Although Disney is implementing several measures to reopen safely, the reopening of a dense theme park roughly the size of San Francisco comes with risks, questions and criticisms as cases are spiking in Florida.
Disney World is “the heart of the brand,” according to Trip Miller, a Disney shareholder and managing partner at Gullane Capital Partners.
“When you think about Disney, I think for a lot of people, Disney World immediately comes to mind,” he said.
‘Disney’s most important single asset’
Disney’s media empire is vast. The company has blockbuster film franchises, a popular and growing streaming service, and a robust cable network in ESPN. Still, all those things may not be as vital to the company’s bottom line in the near term as its parks and resorts.
And no Disney park is as essential as Walt Disney World.
“It’s three times the size of Disneyland in terms of revenue,” Michael Nathanson, a media analyst and founding partner at MoffettNathanson, told CNN Business.
Nathanson estimates that Disney World alone generated $11.2 billion, or about 16% of the company’s total revenue in 2019 and added that it’s a massive driver of growth for the company.
“It’s probably their most important single asset,” Nathanson said.
According to Nathanson, while the coronavirus pandemic has hit all parts of Disney’s business, its parks are where Disney has the most agency in terms of reopening.
“You’ve got TV, which is impacted by lack of production, lack of sports, advertising weakness, cord-cutting. That’s not good. You’ve got its film unit, which has great content, but no theatrical openings in the near term. That’s a problem. And then you have parks, which have been hit by Covid-19 and closures,” he said. “So of those three, what you can control is your park business. You’ve got control over the safety issues, the opening. That’s under your control, so you can do what you can there.”
Despite Disney’s many safety protocols and health measures, which include reduced capacity at its parks and requiring all employees and guests to wear masks, one thing Disney cannot control is coronavirus itself.
‘How you plan for something that seemingly changes every day?’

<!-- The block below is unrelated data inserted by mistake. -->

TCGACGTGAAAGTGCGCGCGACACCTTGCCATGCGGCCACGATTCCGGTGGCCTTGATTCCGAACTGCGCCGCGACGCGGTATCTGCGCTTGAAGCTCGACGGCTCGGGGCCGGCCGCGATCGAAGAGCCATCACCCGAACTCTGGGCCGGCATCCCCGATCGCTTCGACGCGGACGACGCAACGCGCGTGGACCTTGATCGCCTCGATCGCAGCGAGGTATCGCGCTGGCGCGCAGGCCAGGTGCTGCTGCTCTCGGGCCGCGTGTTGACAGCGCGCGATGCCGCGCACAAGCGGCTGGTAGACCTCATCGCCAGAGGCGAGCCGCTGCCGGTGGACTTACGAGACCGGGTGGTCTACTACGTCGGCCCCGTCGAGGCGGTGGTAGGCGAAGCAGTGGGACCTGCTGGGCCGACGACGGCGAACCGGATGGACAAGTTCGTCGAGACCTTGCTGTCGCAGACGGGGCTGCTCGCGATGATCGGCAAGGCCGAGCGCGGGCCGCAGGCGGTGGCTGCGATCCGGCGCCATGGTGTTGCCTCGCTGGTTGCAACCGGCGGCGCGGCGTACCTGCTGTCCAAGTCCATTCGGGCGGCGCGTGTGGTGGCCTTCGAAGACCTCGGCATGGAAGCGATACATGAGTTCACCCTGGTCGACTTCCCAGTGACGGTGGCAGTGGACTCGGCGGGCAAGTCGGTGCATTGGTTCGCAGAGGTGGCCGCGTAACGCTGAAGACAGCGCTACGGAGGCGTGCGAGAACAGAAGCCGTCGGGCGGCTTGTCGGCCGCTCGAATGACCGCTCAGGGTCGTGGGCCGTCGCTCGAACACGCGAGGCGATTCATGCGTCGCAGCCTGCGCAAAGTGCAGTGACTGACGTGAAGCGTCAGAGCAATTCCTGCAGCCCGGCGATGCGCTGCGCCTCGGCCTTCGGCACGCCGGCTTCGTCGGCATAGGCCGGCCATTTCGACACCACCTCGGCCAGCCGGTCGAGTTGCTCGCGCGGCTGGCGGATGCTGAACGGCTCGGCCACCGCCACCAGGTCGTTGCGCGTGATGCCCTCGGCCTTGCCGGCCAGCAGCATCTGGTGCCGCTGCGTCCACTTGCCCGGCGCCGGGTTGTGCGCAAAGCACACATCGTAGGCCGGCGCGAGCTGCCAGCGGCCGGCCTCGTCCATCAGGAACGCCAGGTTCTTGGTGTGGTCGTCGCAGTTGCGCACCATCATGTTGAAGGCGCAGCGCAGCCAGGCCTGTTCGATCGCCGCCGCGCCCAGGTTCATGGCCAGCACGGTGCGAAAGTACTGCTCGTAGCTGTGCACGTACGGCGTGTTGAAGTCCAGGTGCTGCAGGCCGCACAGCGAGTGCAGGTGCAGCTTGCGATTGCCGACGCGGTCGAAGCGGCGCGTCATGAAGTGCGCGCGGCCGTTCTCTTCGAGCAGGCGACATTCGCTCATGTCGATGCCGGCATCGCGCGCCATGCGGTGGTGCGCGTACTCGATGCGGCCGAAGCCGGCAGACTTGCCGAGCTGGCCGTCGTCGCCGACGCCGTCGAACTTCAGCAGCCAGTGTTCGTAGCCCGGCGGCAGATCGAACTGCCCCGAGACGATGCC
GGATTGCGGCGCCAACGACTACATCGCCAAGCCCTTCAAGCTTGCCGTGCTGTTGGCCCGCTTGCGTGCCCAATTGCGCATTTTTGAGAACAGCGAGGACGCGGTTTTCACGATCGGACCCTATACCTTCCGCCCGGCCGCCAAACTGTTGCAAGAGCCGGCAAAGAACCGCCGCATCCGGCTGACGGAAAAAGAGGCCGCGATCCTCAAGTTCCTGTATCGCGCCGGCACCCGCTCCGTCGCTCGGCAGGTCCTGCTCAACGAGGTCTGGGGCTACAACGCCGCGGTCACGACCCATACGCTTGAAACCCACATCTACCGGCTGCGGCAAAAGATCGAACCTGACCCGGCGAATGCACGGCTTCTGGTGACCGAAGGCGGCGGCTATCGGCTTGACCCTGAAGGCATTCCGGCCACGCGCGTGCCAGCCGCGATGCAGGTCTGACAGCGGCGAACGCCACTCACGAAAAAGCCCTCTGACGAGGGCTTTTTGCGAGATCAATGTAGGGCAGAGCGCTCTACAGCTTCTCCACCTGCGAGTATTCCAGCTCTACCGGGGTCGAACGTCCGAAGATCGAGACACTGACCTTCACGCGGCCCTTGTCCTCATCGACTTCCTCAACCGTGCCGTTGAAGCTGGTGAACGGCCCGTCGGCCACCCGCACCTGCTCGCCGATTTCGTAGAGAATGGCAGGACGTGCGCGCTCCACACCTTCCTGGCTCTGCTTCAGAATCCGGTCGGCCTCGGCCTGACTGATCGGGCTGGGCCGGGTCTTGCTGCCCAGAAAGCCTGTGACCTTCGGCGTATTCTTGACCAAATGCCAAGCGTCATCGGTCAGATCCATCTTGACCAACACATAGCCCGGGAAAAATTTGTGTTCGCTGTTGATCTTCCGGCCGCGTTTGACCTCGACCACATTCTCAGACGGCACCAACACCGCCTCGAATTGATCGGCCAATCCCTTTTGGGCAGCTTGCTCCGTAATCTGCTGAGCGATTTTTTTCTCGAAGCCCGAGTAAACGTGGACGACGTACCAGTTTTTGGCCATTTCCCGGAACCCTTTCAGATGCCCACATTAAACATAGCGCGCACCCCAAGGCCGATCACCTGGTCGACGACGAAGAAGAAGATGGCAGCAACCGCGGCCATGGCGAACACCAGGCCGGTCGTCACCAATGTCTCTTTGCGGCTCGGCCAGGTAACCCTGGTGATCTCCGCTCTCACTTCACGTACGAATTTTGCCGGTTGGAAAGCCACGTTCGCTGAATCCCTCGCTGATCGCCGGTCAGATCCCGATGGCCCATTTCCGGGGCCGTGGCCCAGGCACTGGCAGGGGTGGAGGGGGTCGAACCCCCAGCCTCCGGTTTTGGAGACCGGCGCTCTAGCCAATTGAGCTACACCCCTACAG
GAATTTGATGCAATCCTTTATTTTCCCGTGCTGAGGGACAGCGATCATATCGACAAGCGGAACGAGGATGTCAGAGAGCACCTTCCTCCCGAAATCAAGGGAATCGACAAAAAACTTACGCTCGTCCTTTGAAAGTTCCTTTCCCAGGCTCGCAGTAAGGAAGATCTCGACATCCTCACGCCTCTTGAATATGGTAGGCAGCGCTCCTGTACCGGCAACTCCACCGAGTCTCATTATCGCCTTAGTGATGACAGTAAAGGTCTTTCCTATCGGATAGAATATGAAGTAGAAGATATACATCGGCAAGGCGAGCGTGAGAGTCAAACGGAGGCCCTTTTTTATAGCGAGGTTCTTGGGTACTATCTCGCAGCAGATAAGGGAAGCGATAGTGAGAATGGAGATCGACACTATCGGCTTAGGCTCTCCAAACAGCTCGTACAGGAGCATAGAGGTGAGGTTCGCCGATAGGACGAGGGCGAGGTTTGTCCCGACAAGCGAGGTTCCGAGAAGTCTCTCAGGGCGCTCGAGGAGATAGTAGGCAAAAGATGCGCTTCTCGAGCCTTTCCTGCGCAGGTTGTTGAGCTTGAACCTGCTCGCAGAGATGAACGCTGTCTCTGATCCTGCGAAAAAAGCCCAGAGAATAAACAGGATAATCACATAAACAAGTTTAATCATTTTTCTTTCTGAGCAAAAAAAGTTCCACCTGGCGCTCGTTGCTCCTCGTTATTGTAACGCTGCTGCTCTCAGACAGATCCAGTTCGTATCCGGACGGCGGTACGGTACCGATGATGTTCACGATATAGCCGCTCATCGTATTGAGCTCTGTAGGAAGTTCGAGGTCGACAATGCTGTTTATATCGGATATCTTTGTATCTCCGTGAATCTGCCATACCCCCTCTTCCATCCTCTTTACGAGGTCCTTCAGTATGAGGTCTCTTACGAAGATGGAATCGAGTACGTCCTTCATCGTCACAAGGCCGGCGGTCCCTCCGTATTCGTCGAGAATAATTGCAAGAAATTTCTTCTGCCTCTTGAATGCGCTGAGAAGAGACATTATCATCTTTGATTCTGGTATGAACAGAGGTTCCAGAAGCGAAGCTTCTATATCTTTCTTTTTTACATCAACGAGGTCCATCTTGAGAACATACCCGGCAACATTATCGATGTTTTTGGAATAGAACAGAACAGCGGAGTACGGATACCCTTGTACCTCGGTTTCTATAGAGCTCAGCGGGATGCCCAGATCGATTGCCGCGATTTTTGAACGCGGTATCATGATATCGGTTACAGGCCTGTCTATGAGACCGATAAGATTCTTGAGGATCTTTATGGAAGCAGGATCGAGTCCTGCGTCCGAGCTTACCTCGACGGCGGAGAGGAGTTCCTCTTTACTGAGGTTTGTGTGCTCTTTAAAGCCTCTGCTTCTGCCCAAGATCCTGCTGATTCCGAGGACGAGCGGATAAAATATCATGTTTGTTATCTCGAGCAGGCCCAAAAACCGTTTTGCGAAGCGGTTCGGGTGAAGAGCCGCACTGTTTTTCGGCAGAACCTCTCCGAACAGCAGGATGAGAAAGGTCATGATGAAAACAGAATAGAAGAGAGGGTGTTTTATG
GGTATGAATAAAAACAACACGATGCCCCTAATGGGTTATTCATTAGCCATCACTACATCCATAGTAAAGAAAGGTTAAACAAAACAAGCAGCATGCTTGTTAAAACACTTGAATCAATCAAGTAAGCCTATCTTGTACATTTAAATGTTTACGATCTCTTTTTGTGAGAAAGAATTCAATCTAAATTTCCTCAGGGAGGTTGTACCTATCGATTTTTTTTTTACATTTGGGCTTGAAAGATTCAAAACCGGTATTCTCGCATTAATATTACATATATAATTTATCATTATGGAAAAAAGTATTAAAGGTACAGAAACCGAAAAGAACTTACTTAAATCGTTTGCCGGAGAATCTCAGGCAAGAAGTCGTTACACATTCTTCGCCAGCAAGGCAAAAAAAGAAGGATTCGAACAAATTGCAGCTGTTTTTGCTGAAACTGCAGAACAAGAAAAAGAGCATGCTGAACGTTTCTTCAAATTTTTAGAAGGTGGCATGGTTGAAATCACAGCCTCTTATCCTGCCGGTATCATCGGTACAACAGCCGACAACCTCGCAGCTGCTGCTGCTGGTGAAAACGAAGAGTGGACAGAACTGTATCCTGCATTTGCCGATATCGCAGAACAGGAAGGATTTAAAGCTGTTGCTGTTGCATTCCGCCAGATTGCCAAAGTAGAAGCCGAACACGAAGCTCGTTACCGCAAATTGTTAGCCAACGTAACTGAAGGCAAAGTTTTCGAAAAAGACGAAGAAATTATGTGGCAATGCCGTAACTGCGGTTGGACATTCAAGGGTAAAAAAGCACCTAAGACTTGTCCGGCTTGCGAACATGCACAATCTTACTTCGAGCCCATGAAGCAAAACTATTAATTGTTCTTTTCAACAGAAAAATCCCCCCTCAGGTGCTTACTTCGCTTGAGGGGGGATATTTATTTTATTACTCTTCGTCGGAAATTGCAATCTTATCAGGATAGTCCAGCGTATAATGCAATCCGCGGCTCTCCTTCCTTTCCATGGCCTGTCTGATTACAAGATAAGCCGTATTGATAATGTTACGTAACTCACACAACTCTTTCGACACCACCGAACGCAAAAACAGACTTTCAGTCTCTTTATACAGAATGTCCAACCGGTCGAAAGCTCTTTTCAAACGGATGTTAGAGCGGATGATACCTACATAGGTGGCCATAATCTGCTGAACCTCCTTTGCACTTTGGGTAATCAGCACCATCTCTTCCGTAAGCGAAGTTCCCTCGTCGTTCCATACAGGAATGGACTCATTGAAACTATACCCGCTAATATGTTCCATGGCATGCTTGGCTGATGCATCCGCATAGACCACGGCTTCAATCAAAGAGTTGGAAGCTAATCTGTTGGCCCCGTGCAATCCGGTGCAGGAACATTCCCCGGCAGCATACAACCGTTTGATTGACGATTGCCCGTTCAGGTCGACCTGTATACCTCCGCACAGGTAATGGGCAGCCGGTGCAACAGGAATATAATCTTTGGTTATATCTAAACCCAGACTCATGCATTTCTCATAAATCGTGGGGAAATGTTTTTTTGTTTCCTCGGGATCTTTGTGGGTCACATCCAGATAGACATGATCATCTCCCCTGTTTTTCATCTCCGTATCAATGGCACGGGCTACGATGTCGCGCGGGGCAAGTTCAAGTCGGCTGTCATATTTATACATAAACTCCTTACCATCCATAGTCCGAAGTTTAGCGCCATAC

“To me, the risk is not just a potential outbreak at the parks, but it’s the quick evolution of the virus,” Miller said. “Even if Disney has done everything possible to combat a spread of the virus, which it seems it has, how do you plan for something that seemingly changes every day?”
“I think what we can say is that we’ve done everything we can to open up responsibly,” Chapek said. “Taking the guidance of local health officials, state health officials, national health officials, plus our own well qualified doctors on staff to create an environment to create new operating procedures, to create new policies, to do new training, new standards of hygiene.”
But a lot has changed since May.
“From increased cleaning and disinfecting across our parks and resorts, to updated health and safety policies, we have reimagined the Disney experience so we can all enjoy the magic responsibly,” Hymel wrote. “We implemented our health and safety measures after considering the guidance of government and local health authorities.”
‘This is the future of the travel industry at this point’
“This is the future of the travel industry at this point,” Niles said. “It’s just wreckage throughout the entire industry at this stage… So somebody’s got to figure out a way to make this work if this industry is going to survive, and Disney’s got more resources than anyone else. This is an obvious leadership opportunity for Disney.”
But what does the future hold for Disney, and its parks? Niles isn’t sure.
“My best guess at this point is that this is a slow limp forward for Disney,” he said. “Even if they do the best possible job on keeping things safe, people still have to get there, they still have to go on airplanes, and the parks still need international borders to open. So Disney is at the mercy of a lot of other things outside of its control.”